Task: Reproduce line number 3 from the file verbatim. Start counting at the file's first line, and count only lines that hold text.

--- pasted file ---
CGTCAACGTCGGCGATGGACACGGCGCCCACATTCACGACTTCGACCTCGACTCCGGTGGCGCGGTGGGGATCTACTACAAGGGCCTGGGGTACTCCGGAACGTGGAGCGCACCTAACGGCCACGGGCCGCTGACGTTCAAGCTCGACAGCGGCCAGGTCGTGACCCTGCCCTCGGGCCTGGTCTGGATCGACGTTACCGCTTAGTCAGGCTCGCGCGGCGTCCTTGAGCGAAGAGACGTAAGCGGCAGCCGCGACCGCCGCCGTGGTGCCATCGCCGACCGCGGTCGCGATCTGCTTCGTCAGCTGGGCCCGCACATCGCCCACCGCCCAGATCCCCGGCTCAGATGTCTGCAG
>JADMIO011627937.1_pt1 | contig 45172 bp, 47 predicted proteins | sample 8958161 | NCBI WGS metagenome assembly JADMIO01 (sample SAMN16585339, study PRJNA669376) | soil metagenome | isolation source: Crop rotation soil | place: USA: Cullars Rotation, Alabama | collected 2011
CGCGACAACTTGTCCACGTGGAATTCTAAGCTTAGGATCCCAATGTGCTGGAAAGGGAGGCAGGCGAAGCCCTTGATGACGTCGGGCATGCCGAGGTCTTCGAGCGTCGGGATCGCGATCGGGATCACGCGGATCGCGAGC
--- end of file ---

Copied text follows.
CGCGACAACTTGTCCACGTGGAATTCTAAGCTTAGGATCCCAATGTGCTGGAAAGGGAGGCAGGCGAAGCCCTTGATGACGTCGGGCATGCCGAGGTCTTCGAGCGTCGGGATCGCGATCGGGATCACGCGGATCGCGAGC